“Members of Congress from both sides of the aisle were very clear about the critical need to extend the comment period to allow stakeholders to thoroughly analyze the potential impacts of the rule,” said Colin Woodall, vice president of government affairs. “While it’s unfortunate U.S.D.A. didn’t extend the comment period for a full 120 days as we requested, we’re pleased that stakeholders will have some additional time to further analyze this complex rule and its potential implications on the beef sector, which is the largest segment of the food and fiber industry.
“On the surface, this rule has the potential to take the beef industry back 30 years by stifling the innovative efforts of U.S. cattle producers to add value and enhance the quality and safety of their products for consumers in the U.S. and abroad,” Woodall added.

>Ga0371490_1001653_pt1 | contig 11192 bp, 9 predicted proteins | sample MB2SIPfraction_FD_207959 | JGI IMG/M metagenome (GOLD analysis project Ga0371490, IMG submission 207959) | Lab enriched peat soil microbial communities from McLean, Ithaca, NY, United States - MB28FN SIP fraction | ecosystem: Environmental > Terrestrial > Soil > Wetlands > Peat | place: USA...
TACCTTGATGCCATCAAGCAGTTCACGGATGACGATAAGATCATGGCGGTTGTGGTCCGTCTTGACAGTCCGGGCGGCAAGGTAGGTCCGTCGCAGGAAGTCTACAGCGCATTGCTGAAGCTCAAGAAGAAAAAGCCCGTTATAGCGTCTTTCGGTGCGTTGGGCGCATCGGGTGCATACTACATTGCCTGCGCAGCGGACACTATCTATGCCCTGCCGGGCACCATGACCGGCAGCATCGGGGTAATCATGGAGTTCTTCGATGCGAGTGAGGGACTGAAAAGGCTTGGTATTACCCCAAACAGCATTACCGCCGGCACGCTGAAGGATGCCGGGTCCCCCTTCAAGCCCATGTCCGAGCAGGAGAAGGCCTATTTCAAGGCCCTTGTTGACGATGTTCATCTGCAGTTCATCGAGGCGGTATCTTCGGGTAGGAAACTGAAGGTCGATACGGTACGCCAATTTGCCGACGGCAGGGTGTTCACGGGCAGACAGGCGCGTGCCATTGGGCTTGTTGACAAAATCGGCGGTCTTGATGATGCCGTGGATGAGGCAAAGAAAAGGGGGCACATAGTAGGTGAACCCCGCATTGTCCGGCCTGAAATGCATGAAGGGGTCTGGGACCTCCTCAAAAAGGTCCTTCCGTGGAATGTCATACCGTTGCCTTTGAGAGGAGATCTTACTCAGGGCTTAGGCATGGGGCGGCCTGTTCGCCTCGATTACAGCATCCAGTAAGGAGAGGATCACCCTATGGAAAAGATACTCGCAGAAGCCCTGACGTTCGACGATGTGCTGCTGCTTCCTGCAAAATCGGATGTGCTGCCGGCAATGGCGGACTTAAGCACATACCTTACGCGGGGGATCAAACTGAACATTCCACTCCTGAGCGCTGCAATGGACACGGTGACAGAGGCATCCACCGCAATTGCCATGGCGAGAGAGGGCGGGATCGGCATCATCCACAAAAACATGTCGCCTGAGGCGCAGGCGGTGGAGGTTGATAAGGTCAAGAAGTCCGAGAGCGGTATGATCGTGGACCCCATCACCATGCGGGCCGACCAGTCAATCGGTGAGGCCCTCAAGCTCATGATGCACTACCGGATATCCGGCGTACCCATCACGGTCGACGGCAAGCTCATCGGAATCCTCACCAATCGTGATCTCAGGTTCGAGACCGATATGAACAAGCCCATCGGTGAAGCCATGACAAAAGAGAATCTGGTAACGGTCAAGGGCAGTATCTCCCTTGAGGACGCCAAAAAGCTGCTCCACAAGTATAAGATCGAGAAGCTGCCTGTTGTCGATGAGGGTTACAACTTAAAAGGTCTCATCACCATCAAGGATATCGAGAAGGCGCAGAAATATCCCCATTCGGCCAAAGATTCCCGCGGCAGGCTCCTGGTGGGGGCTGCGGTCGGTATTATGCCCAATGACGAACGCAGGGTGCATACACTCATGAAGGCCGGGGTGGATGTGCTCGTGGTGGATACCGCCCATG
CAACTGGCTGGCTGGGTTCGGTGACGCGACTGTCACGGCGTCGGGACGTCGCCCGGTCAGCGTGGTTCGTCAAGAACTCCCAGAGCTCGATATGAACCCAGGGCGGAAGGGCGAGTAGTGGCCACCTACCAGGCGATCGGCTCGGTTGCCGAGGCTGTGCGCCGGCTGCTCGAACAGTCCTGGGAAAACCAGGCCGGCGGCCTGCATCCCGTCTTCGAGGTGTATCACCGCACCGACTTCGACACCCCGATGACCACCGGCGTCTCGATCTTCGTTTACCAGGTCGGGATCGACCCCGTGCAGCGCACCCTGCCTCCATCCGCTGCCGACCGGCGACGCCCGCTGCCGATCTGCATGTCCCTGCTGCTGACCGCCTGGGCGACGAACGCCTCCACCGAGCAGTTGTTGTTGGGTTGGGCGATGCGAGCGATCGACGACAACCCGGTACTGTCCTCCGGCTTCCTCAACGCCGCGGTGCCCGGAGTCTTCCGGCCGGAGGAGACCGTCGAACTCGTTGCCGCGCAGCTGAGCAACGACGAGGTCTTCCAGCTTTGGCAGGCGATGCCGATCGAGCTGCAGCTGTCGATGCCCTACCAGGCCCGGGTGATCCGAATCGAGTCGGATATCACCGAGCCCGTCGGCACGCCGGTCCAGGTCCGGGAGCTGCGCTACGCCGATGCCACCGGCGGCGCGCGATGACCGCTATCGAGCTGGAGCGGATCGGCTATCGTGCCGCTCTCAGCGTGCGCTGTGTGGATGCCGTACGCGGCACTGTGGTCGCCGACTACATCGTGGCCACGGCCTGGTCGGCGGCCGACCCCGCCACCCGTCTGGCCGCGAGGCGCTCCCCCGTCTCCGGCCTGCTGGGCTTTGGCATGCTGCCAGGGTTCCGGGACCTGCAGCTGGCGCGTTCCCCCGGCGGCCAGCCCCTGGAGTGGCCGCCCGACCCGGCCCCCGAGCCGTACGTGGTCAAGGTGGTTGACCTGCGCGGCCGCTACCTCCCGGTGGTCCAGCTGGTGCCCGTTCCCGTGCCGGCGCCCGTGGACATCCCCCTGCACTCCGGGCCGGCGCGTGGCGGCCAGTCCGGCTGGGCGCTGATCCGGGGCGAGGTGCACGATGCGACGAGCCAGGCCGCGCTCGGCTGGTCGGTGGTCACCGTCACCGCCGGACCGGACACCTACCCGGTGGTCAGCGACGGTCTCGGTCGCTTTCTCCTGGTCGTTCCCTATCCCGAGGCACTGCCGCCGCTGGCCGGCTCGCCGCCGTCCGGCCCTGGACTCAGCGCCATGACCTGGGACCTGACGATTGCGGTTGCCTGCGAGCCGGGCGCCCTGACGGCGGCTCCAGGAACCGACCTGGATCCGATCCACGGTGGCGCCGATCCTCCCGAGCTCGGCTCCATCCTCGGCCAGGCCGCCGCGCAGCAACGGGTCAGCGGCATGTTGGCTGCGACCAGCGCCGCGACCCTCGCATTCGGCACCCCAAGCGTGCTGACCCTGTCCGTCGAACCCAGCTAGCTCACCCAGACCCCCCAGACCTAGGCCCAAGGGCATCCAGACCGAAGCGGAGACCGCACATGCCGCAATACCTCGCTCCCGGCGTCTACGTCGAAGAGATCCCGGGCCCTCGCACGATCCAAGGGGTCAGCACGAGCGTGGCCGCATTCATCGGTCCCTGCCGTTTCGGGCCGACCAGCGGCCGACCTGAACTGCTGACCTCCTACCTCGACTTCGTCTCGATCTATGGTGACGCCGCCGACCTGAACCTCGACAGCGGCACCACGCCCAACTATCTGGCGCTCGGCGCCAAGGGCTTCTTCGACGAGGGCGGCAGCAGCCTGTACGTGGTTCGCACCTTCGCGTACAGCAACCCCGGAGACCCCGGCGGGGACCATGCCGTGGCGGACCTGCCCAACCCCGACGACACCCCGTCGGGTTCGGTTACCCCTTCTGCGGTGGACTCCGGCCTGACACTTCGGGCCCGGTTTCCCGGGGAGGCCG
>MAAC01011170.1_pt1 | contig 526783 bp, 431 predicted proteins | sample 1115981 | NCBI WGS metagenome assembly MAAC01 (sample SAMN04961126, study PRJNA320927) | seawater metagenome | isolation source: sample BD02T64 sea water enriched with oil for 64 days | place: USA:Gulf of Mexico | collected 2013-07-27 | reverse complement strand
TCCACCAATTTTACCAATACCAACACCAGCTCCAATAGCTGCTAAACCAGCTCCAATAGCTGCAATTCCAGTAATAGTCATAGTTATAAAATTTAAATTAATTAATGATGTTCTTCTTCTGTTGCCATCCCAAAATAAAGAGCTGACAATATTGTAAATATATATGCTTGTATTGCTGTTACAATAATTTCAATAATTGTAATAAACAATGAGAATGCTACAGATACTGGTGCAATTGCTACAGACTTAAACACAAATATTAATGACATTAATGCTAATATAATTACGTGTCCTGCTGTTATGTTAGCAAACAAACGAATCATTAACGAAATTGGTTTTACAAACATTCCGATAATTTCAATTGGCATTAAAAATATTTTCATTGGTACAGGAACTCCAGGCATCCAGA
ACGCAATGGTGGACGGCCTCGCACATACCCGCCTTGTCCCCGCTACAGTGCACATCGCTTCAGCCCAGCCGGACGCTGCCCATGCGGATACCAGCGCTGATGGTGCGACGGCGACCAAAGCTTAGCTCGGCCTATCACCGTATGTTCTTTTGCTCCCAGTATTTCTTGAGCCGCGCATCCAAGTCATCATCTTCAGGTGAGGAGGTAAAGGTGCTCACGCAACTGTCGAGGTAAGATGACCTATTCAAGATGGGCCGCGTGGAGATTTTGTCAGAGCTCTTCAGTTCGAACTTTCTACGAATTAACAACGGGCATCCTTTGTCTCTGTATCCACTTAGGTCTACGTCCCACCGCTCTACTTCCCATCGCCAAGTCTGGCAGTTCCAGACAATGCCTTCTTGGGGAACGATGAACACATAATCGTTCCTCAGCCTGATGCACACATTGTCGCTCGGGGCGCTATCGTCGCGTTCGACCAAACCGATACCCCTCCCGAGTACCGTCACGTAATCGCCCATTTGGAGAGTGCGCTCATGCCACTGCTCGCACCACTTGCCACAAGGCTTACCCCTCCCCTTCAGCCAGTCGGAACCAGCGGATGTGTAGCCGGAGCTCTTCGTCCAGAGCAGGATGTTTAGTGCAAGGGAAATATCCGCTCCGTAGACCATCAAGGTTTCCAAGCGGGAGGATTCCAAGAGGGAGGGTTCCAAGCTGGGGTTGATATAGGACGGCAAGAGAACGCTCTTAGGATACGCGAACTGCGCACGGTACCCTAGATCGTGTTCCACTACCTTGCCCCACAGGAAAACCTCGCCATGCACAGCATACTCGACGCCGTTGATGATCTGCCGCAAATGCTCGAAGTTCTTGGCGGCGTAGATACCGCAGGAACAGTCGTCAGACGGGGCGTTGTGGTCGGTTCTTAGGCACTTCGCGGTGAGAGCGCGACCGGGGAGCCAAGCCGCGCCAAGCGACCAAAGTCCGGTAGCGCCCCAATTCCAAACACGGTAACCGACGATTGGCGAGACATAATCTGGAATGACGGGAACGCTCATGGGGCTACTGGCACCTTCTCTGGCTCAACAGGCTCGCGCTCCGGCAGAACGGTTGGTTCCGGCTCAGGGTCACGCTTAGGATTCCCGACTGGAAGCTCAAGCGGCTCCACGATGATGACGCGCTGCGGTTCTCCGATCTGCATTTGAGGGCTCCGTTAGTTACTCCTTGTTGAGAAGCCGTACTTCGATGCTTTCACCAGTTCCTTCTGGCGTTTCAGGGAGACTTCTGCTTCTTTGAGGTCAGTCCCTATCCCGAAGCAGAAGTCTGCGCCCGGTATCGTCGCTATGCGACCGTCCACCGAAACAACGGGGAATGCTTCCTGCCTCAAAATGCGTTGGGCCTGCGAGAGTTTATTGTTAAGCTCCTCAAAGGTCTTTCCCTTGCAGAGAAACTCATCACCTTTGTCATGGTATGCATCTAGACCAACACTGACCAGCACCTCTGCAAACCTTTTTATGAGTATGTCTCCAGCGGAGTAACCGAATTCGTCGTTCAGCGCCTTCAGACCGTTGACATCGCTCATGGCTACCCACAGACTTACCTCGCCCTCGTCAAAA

Steve Foglesong, N.C.B.A. president and an Illinois cattle producer, sent a letter to G.I.P.S.A. Administrator J. Dudley Butler earlier this month to stress the need for additional time to thoroughly analyze the rule’s potential legal and economic impacts on U.S. cattle producers. Foglesong referred to language used by U.S.D.A. Secretary Tom Vilsack regarding the proposed rule In the letter.
“The Secretary of Agriculture referred to this as one of the most sweeping reforms of the Packers and Stockyards Act,” Foglesong said. “As such, it’s extremely important that we thoroughly understand the rule and both its intended, and unintended, consequences on the U.S. cattle community.”
On July 20 during a House Agriculture subcommittee hearing on livestock, Democrats and Republicans expressed to U.S.D.A. that the scope of the proposed rule goes well beyond what Congress intended under the 2008 Farm Bill. N.C.B.A. also reiterated that fact in writing to U.S.D.A.
Visit www.beltwaybeef.com for more information on the proposed rule and its potential impacts on cattle producers.